Rosenthal's 48th save sets Cardinals' record
Single-season mark passes Smith, Isringhausen; comes day after blowing opportunity
PITTSBURGH -- It took two tries, but Trevor Rosenthal, with a scoreless ninth in the Cardinals' 3-0 win over the Pirates on Monday, now stands alone atop the franchise's single-season leaderboard.
His 48 saves move him ahead of Lee Smith, who saved 47 games in 1991, and Jason Isringhausen, who matched that total 13 years later. Rosenthal, a second-year closer, had an opportunity to reach the achievement on Sunday but watched an inning rapidly unravel on his watch.
Within a 15-pitch span, Rosenthal allowed a single, hit a batter in the head, spiked a wild pitch, issued a walk and served up a grand slam. It left him with a blown save and the Cardinals with an 8-4 loss to the Brewers.
His only other two blown saves this season came against the Pirates, who showed some life against him again on Monday. It started with an eight-pitch walk to Andrew McCutchen.
"I probably pitched him a little bit too carefully in that situation with nobody on and a three-run lead," Rosenthal said. "I felt like I made some good pitches, and he put together a good at-bat like he always does."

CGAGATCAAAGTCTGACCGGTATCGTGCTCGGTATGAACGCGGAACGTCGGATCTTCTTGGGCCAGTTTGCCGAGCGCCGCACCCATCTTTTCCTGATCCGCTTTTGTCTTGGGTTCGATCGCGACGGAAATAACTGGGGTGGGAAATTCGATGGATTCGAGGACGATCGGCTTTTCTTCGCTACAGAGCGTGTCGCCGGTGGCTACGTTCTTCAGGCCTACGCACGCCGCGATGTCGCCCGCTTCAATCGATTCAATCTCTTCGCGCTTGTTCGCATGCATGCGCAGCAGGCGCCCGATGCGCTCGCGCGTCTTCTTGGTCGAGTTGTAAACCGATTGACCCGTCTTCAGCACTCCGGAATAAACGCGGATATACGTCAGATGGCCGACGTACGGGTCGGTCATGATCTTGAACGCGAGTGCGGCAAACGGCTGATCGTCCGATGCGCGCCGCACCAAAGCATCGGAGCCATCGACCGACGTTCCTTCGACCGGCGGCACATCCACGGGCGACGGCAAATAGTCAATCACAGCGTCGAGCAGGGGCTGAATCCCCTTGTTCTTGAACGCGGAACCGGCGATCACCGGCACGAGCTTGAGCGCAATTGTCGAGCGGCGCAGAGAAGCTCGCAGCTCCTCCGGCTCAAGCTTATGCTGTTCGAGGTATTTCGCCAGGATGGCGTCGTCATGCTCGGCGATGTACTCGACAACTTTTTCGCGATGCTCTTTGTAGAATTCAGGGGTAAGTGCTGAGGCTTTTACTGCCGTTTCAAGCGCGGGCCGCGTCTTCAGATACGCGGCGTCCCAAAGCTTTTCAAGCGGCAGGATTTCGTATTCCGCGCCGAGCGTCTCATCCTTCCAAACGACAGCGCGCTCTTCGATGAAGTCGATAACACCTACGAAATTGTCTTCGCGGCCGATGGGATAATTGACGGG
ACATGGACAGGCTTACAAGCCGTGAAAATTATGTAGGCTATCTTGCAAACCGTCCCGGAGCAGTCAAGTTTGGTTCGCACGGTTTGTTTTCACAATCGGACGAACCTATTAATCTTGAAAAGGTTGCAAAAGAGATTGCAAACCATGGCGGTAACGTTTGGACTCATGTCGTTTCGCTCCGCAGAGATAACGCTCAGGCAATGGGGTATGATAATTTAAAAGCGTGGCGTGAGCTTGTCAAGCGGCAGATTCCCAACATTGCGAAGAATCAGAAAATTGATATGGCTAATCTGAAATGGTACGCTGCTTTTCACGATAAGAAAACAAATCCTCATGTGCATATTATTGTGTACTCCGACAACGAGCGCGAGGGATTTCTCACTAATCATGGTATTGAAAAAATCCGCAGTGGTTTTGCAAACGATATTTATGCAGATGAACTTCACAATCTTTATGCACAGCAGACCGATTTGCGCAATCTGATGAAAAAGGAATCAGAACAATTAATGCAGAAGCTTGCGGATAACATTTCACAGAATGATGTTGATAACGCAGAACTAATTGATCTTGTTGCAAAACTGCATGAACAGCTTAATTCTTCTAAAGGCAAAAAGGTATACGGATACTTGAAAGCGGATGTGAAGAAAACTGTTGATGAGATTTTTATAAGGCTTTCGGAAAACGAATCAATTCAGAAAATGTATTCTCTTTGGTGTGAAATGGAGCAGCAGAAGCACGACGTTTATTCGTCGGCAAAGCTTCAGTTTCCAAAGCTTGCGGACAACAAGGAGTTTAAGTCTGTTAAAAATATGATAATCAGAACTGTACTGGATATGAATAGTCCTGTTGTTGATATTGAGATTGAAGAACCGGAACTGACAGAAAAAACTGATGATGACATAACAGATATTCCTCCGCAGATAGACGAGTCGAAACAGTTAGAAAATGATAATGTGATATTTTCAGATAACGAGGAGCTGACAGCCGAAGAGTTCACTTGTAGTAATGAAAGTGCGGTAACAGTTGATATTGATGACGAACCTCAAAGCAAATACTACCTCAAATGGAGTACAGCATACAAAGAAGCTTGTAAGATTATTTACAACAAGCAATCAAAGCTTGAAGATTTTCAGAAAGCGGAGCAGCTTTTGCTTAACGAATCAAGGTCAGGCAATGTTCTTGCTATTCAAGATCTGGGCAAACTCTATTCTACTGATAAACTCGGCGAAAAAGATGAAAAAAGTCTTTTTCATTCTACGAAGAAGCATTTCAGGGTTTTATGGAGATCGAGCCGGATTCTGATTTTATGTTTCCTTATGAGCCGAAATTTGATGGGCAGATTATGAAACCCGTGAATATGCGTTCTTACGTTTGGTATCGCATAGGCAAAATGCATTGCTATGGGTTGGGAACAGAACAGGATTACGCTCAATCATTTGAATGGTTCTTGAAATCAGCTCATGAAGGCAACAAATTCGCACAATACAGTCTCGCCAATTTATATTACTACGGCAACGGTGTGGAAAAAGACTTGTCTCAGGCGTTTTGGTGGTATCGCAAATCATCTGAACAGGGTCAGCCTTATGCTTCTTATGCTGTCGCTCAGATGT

A single by Starling Marte then brought the potential tying run to the plate.
Neil Walker's at-bat appeared to end on a ground ball to the first baseman, but Walker argued that the ball hit off his foot, and the umpiring crew agreed. Manager Mike Matheny, who came out to argue the call, thought otherwise.
"Not convinced at all," Matheny added afterward. "Haven't seen it on video myself, but I haven't heard anything since I walked back in here to sway my opinion."
It proved inconsequential as Rosenthal proceeded to strike out Walker and retire the next two batters to move the Cardinals within one win of a National League Central title
"We were excited to get him on the mound again after yesterday, and it looked radically different," Matheny said. "[He was] making good pitches with everything. He stayed with it. It was obviously huge for us and huge for him, also."
The 25-pitch inning was also record-setting.
"It's very special, but I don't put a lot of value into the immediate results," Rosenthal said. "I'm just trying to go out every day and give it my best and hope everything goes well. It definitely means a lot to me to do it with the organization that I came up with and gave me a chance and drafted me and with a lot of guys in this clubhouse who I came up with."